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You can see it in the shifting, distracted eyes of your students. In their tapping toes, their wiggling bodies, and their unstoppable chattering mouths.
Is it a full moon? Something in the water? No. It’s an indoor recess day.
Whether it’s the rain, the cold, or a dead squirrel on the playground, indoor recess is a fact of life. And on those days, elementary teachers know teaching is going to be rough. The physical movement and fresh air recess provides is irreplaceable. That fact is particularly evident on indoor recess days.
As art teachers, our jobs are physical. The slivers of opportunity to sit down and check email can be few and far between in a teaching day. Think about how many times you walk around your classroom. Or when you handle a bundle of awkward materials, hang artwork, go from explaining to demonstrating to advising all within one class period. We are responding to stimuli all while asking our students to sit still, listen, and create quietly. This paradoxical situation is not uncommon. In fact, the emphasis on static classrooms may actually perpetuate distracted learning.
Here’s what Andrew Thurston had to say on the topic in the article Moving to Improve. “Although physical education is mandated in the vast majority of states, a study published in the Journal of School Health in 2007 (the most recent figures available) found that only 3.8 percent of elementary schools, 7.9 percent of middle schools, and 2.1 percent of high schools ‘provided daily physical education or its equivalent for the entire school year for students in all grades in the school.'” That is only a fraction of the sixty minutes of daily physical activity recommended by The Physical Activity Guidelines for Americans for both kids and teens.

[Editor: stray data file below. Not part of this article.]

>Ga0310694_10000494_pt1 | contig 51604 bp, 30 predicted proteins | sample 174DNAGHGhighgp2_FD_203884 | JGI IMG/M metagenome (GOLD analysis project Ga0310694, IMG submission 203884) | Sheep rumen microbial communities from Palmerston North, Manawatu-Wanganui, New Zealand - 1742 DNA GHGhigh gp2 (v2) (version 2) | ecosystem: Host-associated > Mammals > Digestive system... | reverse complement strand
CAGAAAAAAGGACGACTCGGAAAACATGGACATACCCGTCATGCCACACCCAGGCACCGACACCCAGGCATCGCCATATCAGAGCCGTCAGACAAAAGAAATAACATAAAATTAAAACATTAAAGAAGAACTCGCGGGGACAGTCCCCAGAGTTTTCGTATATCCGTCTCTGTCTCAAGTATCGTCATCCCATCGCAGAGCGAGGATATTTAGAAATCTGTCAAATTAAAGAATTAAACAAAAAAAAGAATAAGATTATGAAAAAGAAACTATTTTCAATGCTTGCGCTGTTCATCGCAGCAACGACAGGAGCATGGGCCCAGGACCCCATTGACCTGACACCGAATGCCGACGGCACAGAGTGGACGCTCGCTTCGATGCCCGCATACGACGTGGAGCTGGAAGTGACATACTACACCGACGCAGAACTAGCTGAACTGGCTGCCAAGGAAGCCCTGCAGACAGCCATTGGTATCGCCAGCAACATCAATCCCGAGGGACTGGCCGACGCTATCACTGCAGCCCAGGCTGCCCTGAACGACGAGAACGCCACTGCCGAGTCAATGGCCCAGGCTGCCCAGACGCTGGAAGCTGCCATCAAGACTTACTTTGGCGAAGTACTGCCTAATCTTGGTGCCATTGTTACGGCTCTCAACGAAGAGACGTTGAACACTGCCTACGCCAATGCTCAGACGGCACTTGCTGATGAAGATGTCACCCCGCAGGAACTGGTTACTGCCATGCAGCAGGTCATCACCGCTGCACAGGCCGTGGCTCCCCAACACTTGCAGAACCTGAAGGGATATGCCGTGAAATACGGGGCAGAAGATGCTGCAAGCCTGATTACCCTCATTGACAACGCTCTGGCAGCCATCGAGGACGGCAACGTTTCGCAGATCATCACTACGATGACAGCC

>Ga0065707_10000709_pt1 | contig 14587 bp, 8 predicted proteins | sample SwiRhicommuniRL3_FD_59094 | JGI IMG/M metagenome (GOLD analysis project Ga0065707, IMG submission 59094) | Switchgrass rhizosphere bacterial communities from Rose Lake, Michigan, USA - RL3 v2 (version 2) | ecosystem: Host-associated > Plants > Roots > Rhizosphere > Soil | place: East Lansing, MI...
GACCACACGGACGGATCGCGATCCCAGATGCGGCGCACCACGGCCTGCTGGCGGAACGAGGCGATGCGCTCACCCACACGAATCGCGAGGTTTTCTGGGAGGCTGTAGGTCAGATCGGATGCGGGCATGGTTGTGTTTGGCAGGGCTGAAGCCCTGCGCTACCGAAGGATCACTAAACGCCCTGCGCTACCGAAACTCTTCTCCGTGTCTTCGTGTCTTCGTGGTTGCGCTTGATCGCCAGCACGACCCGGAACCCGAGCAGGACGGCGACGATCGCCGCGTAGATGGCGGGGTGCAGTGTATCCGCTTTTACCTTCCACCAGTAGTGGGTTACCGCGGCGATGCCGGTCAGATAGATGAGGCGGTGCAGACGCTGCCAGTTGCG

This lack of physical activity can’t be ignored as exercise may have both a physiological and developmental impact on children’s brains. John Ratey, author of A User’s Guide to the Brain, calls exercise, “Miracle-Gro for the brain” because of its role in stimulating nerve growth factors.
Physical mechanisms include:
Furthermore, studies show students’ academic achievement improves when they move around. In Moving to Improve, Thurston uses the words of neuroscientist Justin Rhodes to support this claim. According to Rhodes, “Research shows that when we exercise, blood pressure and blood flow increase everywhere in the body, including the brain.” Rhodes explained this in a 2013 Scientific American column and went onto say, “More blood means more energy and oxygen, which makes our brain perform better.”
As art teachers, we want to address the learning needs of the whole student. As any teacher who has been through a week of indoor recess will testify, movement is a necessary part of learning.
First of all, high-intensity, gym-worthy workouts are not considered recommended physical movement. However, incorporating light exercise or stretch breaks into lessons can add up and sharpen students’ focus. Dividing lessons into eight to fifteen-minute chunks, especially for younger artists, can keep their attention on task as well as increasing artmaking and learning.